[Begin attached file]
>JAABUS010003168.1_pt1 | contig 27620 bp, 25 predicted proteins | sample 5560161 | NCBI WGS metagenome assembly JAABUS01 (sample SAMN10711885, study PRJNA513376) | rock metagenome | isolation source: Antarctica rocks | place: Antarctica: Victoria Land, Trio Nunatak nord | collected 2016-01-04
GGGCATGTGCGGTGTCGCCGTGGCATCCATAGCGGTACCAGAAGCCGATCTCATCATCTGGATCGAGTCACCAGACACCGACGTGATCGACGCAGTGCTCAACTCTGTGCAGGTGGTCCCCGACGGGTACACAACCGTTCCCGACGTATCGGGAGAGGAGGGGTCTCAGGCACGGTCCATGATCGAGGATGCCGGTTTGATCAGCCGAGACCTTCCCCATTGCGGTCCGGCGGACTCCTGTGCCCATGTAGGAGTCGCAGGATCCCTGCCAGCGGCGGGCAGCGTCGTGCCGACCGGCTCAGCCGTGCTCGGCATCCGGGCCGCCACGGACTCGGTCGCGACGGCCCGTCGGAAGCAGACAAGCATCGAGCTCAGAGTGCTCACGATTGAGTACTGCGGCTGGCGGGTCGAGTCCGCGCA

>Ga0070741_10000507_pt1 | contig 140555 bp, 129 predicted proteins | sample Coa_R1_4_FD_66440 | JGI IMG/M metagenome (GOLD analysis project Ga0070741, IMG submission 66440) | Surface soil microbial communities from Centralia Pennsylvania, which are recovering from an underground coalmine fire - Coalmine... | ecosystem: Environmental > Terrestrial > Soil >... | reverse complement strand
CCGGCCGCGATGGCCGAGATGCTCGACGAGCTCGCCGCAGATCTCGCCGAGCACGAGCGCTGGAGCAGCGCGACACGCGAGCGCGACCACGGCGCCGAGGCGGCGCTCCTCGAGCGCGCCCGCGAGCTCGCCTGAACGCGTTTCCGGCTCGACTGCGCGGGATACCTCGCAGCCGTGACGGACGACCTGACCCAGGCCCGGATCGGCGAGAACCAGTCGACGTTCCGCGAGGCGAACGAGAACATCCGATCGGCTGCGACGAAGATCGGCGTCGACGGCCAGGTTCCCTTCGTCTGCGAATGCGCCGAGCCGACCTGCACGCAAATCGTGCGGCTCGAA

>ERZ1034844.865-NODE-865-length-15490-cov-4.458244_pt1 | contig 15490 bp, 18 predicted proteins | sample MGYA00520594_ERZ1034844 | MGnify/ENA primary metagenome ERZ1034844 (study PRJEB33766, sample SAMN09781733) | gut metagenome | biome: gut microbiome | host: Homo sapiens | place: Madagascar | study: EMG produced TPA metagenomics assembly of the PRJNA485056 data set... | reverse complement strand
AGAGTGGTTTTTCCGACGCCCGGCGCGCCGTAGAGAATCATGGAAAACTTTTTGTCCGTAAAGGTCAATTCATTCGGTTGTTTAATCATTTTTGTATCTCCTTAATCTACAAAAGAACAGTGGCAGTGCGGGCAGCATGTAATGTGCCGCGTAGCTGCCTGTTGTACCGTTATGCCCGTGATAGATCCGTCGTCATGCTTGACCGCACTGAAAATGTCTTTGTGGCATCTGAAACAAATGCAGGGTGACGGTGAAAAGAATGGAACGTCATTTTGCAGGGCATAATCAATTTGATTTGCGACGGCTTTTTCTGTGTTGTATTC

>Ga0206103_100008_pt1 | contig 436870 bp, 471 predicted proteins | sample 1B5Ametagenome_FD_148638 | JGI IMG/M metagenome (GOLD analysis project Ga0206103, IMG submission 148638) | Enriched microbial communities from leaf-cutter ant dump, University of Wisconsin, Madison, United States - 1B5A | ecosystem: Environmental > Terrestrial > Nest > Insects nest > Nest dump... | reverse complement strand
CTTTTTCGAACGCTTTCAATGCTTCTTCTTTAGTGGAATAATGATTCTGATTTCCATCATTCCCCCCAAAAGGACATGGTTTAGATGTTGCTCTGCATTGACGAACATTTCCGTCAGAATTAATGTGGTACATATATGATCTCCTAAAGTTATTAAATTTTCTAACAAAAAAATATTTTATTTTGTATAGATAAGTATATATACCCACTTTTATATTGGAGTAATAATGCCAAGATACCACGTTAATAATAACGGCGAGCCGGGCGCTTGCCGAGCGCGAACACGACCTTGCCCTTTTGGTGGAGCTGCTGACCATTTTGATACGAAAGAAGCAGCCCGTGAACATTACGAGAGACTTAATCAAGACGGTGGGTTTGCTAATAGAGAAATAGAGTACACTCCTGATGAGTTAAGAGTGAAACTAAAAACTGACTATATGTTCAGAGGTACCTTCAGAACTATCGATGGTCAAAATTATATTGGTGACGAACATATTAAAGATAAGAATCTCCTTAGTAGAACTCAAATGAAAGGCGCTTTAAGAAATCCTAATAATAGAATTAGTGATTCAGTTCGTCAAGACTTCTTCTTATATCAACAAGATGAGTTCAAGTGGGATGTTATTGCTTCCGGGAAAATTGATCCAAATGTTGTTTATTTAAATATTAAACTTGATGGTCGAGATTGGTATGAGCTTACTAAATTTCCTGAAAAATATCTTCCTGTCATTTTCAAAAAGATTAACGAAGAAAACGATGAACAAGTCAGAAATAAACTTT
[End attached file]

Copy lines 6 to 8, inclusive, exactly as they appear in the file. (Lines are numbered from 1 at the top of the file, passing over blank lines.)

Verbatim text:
AGAGTGGTTTTTCCGACGCCCGGCGCGCCGTAGAGAATCATGGAAAACTTTTTGTCCGTAAAGGTCAATTCATTCGGTTGTTTAATCATTTTTGTATCTCCTTAATCTACAAAAGAACAGTGGCAGTGCGGGCAGCATGTAATGTGCCGCGTAGCTGCCTGTTGTACCGTTATGCCCGTGATAGATCCGTCGTCATGCTTGACCGCACTGAAAATGTCTTTGTGGCATCTGAAACAAATGCAGGGTGACGGTGAAAAGAATGGAACGTCATTTTGCAGGGCATAATCAATTTGATTTGCGACGGCTTTTTCTGTGTTGTATTC

>Ga0206103_100008_pt1 | contig 436870 bp, 471 predicted proteins | sample 1B5Ametagenome_FD_148638 | JGI IMG/M metagenome (GOLD analysis project Ga0206103, IMG submission 148638) | Enriched microbial communities from leaf-cutter ant dump, University of Wisconsin, Madison, United States - 1B5A | ecosystem: Environmental > Terrestrial > Nest > Insects nest > Nest dump... | reverse complement strand
CTTTTTCGAACGCTTTCAATGCTTCTTCTTTAGTGGAATAATGATTCTGATTTCCATCATTCCCCCCAAAAGGACATGGTTTAGATGTTGCTCTGCATTGACGAACATTTCCGTCAGAATTAATGTGGTACATATATGATCTCCTAAAGTTATTAAATTTTCTAACAAAAAAATATTTTATTTTGTATAGATAAGTATATATACCCACTTTTATATTGGAGTAATAATGCCAAGATACCACGTTAATAATAACGGCGAGCCGGGCGCTTGCCGAGCGCGAACACGACCTTGCCCTTTTGGTGGAGCTGCTGACCATTTTGATACGAAAGAAGCAGCCCGTGAACATTACGAGAGACTTAATCAAGACGGTGGGTTTGCTAATAGAGAAATAGAGTACACTCCTGATGAGTTAAGAGTGAAACTAAAAACTGACTATATGTTCAGAGGTACCTTCAGAACTATCGATGGTCAAAATTATATTGGTGACGAACATATTAAAGATAAGAATCTCCTTAGTAGAACTCAAATGAAAGGCGCTTTAAGAAATCCTAATAATAGAATTAGTGATTCAGTTCGTCAAGACTTCTTCTTATATCAACAAGATGAGTTCAAGTGGGATGTTATTGCTTCCGGGAAAATTGATCCAAATGTTGTTTATTTAAATATTAAACTTGATGGTCGAGATTGGTATGAGCTTACTAAATTTCCTGAAAAATATCTTCCTGTCATTTTCAAAAAGATTAACGAAGAAAACGATGAACAAGTCAGAAATAAACTTT